The question you should ask is what does it mean to have a complex signal. Once you get that you will know there's no need to ask for an example.

When you use an Oscilloscope you only see real signal cos(wt) or sin(wt), or in general A cos(wt + phi), the imaginary part does not exist. To make a stronger point imagine a mechanical system like a speaker cone. The position of the speaker is real, we can measure it. We have all the information to understand and analyse the system with real signals.

When you deal with complex signals, A exp(j(wt + phi)), is it a mathematical abstraction. It works because linear systems by definition must follow the rule of superposition.

The key points are:

- The complex signal contains the same information as the real signal. It's just a different representation of the same thing.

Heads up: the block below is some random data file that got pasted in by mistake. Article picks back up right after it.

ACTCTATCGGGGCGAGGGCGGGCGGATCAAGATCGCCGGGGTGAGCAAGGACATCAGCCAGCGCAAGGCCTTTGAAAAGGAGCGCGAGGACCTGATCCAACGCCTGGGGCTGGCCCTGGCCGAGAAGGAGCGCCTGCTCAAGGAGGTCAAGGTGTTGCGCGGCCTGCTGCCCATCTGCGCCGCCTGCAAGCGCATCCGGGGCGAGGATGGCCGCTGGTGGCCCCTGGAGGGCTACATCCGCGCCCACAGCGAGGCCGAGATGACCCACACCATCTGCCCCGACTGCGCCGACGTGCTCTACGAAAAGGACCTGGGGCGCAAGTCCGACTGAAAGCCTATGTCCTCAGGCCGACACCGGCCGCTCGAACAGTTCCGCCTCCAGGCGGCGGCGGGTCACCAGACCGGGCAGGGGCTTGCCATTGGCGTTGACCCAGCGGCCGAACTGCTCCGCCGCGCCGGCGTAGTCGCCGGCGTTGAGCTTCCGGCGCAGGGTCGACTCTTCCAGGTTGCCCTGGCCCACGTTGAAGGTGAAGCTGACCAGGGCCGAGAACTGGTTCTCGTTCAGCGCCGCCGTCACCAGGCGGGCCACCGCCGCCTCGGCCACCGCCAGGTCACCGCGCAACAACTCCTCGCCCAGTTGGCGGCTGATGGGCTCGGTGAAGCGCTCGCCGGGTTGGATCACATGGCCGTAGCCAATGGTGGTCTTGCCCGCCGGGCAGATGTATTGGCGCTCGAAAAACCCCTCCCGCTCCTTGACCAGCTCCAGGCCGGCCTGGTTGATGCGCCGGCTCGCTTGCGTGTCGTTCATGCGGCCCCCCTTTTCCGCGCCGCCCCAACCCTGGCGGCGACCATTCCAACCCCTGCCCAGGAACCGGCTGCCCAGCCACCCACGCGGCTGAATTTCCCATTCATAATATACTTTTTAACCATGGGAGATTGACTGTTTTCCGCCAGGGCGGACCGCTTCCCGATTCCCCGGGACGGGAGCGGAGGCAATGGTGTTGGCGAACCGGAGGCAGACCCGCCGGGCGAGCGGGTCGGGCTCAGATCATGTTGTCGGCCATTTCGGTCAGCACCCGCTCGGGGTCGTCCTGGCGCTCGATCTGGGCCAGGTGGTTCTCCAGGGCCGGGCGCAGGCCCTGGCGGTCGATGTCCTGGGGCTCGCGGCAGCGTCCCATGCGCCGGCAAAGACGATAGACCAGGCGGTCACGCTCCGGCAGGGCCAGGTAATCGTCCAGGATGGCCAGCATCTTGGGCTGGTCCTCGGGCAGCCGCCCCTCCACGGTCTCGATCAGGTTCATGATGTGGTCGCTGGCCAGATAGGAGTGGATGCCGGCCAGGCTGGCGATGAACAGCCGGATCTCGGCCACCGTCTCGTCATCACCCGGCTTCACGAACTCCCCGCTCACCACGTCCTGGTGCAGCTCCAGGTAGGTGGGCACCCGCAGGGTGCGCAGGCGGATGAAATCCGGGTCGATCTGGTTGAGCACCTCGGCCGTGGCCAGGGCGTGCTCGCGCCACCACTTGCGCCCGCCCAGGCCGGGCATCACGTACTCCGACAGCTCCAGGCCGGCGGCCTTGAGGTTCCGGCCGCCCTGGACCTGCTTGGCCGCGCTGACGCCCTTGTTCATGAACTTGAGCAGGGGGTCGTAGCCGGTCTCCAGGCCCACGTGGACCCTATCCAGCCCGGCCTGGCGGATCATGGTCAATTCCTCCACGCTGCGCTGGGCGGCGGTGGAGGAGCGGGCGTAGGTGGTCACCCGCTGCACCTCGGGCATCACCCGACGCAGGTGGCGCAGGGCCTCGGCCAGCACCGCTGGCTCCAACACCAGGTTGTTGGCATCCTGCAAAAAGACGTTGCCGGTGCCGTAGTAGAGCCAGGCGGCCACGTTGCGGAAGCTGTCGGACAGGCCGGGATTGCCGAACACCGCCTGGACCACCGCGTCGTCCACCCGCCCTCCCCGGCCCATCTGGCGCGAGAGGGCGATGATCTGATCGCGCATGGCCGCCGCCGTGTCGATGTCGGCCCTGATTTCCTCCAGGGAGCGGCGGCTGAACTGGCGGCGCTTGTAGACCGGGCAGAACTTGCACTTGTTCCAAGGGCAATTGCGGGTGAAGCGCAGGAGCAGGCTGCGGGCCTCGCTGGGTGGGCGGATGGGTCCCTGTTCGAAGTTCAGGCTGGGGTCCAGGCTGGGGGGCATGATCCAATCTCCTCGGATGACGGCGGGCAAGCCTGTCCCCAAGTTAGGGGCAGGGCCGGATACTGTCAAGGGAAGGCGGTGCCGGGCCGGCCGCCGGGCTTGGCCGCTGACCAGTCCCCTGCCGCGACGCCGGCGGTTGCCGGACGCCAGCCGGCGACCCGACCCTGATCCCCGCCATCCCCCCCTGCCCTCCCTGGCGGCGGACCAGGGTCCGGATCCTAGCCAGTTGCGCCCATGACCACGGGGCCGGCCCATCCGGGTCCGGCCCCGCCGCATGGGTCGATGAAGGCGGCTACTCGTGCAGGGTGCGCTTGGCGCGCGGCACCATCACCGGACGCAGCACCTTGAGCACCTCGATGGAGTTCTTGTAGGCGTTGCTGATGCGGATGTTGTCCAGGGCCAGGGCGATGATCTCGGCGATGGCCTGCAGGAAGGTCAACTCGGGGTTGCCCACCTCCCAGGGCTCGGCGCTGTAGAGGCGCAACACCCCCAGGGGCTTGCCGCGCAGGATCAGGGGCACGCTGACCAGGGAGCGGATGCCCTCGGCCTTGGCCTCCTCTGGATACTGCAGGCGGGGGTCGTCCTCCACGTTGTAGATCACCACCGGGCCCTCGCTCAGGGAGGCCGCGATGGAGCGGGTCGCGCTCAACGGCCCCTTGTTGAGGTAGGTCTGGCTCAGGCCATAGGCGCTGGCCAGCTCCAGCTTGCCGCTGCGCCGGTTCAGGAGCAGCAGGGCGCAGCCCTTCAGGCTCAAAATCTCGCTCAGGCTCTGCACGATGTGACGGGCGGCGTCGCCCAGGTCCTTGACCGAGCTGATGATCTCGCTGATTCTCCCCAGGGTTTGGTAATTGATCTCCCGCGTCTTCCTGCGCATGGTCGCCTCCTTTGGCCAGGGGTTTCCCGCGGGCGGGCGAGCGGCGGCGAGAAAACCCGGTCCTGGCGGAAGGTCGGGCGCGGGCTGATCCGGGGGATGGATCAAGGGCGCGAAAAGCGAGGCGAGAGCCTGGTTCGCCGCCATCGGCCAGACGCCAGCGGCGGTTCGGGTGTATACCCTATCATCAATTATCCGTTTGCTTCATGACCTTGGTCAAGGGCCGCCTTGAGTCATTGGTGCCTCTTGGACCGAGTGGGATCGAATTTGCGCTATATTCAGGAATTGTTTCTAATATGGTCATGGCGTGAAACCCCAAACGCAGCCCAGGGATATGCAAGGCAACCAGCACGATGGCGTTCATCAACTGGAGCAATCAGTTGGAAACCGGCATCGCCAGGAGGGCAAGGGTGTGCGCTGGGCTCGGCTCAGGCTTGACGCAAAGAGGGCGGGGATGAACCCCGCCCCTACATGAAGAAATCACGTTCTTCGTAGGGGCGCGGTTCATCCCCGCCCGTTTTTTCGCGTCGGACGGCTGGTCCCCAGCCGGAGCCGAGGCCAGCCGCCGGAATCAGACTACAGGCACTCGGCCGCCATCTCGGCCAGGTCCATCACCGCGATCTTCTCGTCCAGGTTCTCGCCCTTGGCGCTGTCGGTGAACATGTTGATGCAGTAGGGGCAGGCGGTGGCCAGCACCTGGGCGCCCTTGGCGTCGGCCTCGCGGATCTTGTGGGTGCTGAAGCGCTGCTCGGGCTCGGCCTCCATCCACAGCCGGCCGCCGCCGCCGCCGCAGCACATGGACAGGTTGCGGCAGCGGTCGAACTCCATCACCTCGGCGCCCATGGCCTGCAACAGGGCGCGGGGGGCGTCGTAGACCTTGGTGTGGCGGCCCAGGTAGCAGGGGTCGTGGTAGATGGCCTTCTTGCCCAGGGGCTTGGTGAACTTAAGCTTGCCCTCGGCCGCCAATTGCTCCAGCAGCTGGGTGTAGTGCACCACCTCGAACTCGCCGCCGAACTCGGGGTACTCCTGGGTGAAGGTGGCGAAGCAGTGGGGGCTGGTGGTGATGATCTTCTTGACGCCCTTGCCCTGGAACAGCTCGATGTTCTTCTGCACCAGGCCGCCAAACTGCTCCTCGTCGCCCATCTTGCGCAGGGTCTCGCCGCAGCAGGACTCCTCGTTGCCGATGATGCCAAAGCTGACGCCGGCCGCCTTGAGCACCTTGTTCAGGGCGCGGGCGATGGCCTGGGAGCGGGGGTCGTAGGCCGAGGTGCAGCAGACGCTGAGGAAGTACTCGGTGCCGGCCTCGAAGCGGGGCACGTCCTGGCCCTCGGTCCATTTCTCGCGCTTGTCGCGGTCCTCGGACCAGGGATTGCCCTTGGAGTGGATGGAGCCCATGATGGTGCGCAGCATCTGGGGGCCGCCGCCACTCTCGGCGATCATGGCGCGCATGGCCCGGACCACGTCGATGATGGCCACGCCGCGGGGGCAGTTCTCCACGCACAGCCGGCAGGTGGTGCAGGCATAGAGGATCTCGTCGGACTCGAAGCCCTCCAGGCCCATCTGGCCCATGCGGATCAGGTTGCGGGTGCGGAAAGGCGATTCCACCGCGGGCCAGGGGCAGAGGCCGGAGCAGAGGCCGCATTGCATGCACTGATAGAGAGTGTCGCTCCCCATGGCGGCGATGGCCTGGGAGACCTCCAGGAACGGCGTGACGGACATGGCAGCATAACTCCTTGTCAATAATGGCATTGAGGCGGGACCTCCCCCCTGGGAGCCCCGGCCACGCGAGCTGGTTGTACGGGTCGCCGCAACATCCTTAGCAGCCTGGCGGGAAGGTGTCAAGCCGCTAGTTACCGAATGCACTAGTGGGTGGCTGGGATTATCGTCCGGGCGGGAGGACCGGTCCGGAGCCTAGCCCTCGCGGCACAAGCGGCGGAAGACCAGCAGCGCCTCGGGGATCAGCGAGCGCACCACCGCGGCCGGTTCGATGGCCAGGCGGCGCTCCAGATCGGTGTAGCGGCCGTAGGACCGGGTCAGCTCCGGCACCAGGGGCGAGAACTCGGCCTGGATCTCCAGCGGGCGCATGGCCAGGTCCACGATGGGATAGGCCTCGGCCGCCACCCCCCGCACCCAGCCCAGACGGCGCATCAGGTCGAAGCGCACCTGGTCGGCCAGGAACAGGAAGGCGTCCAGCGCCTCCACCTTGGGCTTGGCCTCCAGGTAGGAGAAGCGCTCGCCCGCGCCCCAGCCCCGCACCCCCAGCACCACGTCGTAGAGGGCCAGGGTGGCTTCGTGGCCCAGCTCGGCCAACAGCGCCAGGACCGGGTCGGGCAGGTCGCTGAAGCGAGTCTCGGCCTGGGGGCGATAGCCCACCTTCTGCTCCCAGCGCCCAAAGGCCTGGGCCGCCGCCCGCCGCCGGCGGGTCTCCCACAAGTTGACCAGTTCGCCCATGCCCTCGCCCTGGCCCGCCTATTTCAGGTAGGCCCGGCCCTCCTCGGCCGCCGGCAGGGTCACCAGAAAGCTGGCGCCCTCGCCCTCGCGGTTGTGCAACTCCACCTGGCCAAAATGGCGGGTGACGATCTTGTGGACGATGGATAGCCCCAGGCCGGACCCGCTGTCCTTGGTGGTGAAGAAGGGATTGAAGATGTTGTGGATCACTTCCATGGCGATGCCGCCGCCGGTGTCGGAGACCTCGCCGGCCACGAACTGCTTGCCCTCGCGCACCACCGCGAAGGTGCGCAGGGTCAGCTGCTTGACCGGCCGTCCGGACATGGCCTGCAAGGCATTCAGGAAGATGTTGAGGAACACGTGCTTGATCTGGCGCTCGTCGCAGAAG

- The whole purpose of the mathematical abstraction is to make computations easier.

You can see why it holds together from these notes,

https://www.cs.ccu.edu.tw/~wtchu/courses/2012s_DSP/Lectures/Lecture%203%20Complex%20Exponential%20Signals.pdf If you have ever solved equations for electrical or mechanical systems you will know that it can be tedious. You are continually messing with both the cos part and the sin part and using trig identities like cos(A+B). The exponential form makes life a lot easier, that's why we use Laplace transforms and complex numbers to solve AC circuits, not differential equations.

There's even a real number equivalent of the Fourier transform. It is very slow to compute even for a computer. The invention of the FFT was a big step forward but it needs complex signals to see the patterns and make it fast.

The FFT produces complex results. That's where you get stuck. There's one step missing, the one which converts the complex signal back to the underlying real signal it represents.

You can summarize all the above processes as,

- Real signal

- Convert to complex signal equivalent

- Do processing or calculations

- Convert complex signal back to real result.

The complex numbers are just a stepping stone to make the calculations easier.